Instant Messaging – What it All Really Means
As computers and the Internet become virtually ubiquitous in the lives of western students, a method known as Instant Messaging has become de rigeur for communicating whilst at home and on the computer. However, it is not as simple as first meets the eye.
Instant messaging is supposed to be just that – instant. However, unlike a real life or even telephone conversation, where things are said as they come to mind and it is easy to read one another’s expressions and tone of voice, instant messaging can actually be quite impersonal and even confusing for an unseasoned user.
This text aims to get into the heart of instant messaging, and expose exactly What It All Really Means.
Rules and Netiquette
For Instant Messaging is not just a mode of communication, like the telephone. It brings with it a whole new set of unwritten laws, standards, and phrases. This tangled mess of expected behaviour and new language can seem bewildering, but if you are to become a regular instant messaging user, you must be able to negotiate this seemingly uncharted labyrinth as if it were second nature.
“The Rules of Engagement”
The “rules” of instant messaging come into effect the moment a user signs on – at that moment, everyone who is using the instant messaging program and on the user’s contact list instantly becomes aware of the new user’s online status. The users already online are expected to initiate conversation with the new user at once, and the new user will keep a mental list of who does and who does not “say hello”, as it were.
It is worth noting that in the world of instant messaging, any and every event has an interpretation, and any and every event will be interpreted in one way or another. This is called the “Interpretation Principle”, and is fundamental to the rules of instant message communication.
Ergo, if after a set period of time, a user does not make contact with a user that has first signed on, the newly online user will interpret that event as “user x does not wish to talk to me”. This is of course ultimately rude.
But, you may ask, surely the new user may initiate conversation with any users that are already online? The answer to that question is yes, but the reason that it does not happen is that it is the accepted practice to wait for a set period of time to elapse, to allow first contact, or lack thereof, before the new user begins talking to anyone else. The reason for this is again The Interpretation Principle. A new user initiating conversation with a user already online will be interpreted as that user being desperate for conversation, whether that is the case or not. Even if it were the case, appearing as such is highly undesirable, and so the practice of waiting and greeting is observed.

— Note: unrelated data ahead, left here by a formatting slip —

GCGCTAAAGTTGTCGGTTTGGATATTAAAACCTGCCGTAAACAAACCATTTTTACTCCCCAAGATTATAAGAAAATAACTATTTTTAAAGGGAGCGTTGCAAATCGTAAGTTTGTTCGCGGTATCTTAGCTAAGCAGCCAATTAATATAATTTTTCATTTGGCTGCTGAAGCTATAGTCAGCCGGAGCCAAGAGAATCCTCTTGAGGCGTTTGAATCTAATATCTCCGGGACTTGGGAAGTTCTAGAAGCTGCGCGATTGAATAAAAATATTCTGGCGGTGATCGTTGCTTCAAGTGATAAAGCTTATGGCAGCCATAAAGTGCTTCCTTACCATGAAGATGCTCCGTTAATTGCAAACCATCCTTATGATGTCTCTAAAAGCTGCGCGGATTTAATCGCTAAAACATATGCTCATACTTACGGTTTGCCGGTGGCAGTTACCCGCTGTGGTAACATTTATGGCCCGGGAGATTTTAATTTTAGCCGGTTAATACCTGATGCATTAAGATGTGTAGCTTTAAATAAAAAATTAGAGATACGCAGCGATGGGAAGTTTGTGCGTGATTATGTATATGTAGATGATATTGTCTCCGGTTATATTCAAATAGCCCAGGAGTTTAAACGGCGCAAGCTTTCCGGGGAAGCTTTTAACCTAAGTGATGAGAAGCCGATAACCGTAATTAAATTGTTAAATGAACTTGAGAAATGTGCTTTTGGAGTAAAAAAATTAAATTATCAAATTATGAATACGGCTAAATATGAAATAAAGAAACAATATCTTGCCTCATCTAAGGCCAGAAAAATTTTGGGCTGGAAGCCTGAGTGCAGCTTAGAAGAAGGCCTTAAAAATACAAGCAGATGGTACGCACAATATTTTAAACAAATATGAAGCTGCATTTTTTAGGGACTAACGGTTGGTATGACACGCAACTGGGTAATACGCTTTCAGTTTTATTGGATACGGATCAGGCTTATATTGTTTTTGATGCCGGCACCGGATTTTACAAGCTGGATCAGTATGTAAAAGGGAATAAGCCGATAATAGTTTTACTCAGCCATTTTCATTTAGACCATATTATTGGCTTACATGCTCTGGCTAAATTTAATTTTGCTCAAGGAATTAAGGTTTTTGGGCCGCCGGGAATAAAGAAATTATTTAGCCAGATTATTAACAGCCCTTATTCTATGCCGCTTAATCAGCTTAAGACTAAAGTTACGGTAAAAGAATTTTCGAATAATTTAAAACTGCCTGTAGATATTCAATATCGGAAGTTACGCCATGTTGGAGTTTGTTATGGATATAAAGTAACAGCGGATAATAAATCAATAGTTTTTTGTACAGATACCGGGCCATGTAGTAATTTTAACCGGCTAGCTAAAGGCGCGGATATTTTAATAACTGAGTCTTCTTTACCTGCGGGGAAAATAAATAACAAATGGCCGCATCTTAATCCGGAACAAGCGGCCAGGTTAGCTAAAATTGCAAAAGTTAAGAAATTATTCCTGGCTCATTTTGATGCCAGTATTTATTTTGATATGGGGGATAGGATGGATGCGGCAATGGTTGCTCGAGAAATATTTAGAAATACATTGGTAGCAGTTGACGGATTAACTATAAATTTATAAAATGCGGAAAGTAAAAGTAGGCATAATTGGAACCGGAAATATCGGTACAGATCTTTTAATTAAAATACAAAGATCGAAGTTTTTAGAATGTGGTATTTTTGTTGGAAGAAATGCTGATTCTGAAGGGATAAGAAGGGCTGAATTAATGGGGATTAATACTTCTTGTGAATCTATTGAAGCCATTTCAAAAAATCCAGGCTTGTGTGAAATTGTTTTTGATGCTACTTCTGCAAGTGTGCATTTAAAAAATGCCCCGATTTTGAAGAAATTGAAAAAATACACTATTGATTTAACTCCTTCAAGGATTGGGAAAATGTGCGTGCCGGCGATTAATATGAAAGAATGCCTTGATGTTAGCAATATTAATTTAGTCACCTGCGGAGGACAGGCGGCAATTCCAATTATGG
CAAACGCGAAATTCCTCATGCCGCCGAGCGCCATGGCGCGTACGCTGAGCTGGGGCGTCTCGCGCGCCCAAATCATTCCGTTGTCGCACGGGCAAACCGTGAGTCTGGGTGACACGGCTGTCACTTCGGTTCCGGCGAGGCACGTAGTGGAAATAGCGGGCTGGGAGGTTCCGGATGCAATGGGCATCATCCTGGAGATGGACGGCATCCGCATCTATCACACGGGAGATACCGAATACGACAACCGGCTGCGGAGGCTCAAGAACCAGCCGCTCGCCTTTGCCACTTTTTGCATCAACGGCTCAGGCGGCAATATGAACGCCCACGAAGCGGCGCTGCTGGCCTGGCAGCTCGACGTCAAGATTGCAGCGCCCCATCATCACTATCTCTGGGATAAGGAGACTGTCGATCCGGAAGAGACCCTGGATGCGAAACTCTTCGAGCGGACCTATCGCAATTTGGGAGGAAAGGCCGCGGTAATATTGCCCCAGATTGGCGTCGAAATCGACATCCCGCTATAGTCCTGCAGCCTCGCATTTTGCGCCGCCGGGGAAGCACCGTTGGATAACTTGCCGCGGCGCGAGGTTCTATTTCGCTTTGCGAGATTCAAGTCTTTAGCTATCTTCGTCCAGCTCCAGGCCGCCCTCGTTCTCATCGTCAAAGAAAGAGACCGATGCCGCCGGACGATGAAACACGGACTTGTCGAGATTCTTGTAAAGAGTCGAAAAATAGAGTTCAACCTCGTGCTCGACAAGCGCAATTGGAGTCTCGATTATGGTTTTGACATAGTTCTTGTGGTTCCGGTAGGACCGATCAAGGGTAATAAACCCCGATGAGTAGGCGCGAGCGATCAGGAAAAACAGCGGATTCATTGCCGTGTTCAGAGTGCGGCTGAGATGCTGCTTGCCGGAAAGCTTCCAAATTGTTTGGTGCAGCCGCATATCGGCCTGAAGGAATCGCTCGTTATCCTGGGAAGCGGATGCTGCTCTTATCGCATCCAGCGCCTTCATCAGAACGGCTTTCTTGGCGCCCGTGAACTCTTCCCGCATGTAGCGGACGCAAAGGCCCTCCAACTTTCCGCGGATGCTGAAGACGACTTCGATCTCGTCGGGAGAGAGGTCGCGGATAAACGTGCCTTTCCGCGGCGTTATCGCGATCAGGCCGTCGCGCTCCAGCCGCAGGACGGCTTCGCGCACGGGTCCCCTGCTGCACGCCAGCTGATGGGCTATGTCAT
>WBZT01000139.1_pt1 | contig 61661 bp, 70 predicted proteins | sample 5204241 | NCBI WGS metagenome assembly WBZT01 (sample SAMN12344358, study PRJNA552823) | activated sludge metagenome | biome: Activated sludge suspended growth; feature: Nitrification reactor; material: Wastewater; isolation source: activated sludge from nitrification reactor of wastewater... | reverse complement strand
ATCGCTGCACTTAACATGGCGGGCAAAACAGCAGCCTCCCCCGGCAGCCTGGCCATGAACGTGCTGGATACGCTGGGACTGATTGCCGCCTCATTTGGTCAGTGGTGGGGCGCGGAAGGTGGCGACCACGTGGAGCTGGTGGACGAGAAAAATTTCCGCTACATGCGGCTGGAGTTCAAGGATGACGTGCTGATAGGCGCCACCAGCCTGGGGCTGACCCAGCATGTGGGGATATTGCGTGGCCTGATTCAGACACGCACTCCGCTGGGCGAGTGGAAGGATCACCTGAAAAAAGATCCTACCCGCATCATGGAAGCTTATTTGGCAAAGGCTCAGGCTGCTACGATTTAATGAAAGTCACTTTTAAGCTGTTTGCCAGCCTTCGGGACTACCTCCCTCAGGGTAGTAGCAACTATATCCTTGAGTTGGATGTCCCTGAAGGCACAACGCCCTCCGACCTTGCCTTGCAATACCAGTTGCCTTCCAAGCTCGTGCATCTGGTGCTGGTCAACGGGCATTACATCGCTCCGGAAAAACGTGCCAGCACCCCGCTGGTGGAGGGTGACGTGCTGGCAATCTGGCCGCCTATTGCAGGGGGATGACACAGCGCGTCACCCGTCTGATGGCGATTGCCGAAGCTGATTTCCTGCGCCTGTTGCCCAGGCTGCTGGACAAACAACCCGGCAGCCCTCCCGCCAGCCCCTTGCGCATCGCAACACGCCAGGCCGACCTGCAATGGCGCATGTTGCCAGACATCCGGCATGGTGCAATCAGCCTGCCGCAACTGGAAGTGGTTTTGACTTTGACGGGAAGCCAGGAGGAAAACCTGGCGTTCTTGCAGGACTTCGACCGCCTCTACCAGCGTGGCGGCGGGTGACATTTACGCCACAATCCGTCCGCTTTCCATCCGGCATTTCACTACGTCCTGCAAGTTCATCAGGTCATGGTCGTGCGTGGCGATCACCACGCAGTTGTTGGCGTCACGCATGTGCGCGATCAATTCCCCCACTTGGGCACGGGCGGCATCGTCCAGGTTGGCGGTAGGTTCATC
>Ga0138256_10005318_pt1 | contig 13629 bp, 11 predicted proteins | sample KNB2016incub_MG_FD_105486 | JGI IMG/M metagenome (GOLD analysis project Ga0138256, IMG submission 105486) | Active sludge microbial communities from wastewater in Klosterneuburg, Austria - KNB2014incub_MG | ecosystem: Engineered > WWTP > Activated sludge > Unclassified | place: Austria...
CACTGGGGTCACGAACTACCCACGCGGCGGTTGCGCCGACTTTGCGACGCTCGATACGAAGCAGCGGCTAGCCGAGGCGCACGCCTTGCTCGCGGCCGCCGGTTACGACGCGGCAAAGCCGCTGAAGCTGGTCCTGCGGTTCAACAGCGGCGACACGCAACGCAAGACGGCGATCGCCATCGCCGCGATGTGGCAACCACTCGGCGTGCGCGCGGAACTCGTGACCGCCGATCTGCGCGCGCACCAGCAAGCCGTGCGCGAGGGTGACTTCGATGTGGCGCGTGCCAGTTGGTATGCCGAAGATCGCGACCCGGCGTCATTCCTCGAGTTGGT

The “How are you?” ritual
After this initial period, when greetings have been said (“Hey” being the most common, as it is short, and gives the impression of cool, almost apathetic unfamiliarity that is desirable amongst instant messagers. Having said this, an over-zealous greeting such as “hiii!!!!”, with repeated punctuation and vowels, is also popular), the “how are you?” ritual starts.
Aptly named, the “How are you?” ritual involves the two messagers asking how each other is. Although seemingly trivial, the ritual is one of the most important things in instant message etiquette, and failure to complete it is often interpreted as very bad manners indeed, and may well kill the conversation there and then. It is therefore performed at every opportunity, even when returning to the same conversation just minutes before the last ritual was performed.
The reason for this is perhaps because the mind of the instant messager is too lazy to think of another way to properly initiate conversation (although evidence suggests otherwise) or, more likely, down to the Interpretation Principle again. A non-existent or incomplete ritual can suggest that “User x is not interested in me”, which, as you can imagine, has profound implications.
A commonly seen variation on “How are you?” is “What are you up to?” or “What are you doing?”. This is really just a thinly veiled “How are you?”, in that the person asking is very rarely actually interested in what the other person is doing, but merely does not wish to appear as if he or she is not interested in talking. It is classed as a variation not only because of the wording differences (the common reply is “Not a lot, you?”) but also because it can be used mid-conversation as a subject changer or as a (admittedly lame) way to rekindle a conversation that has become “stale”.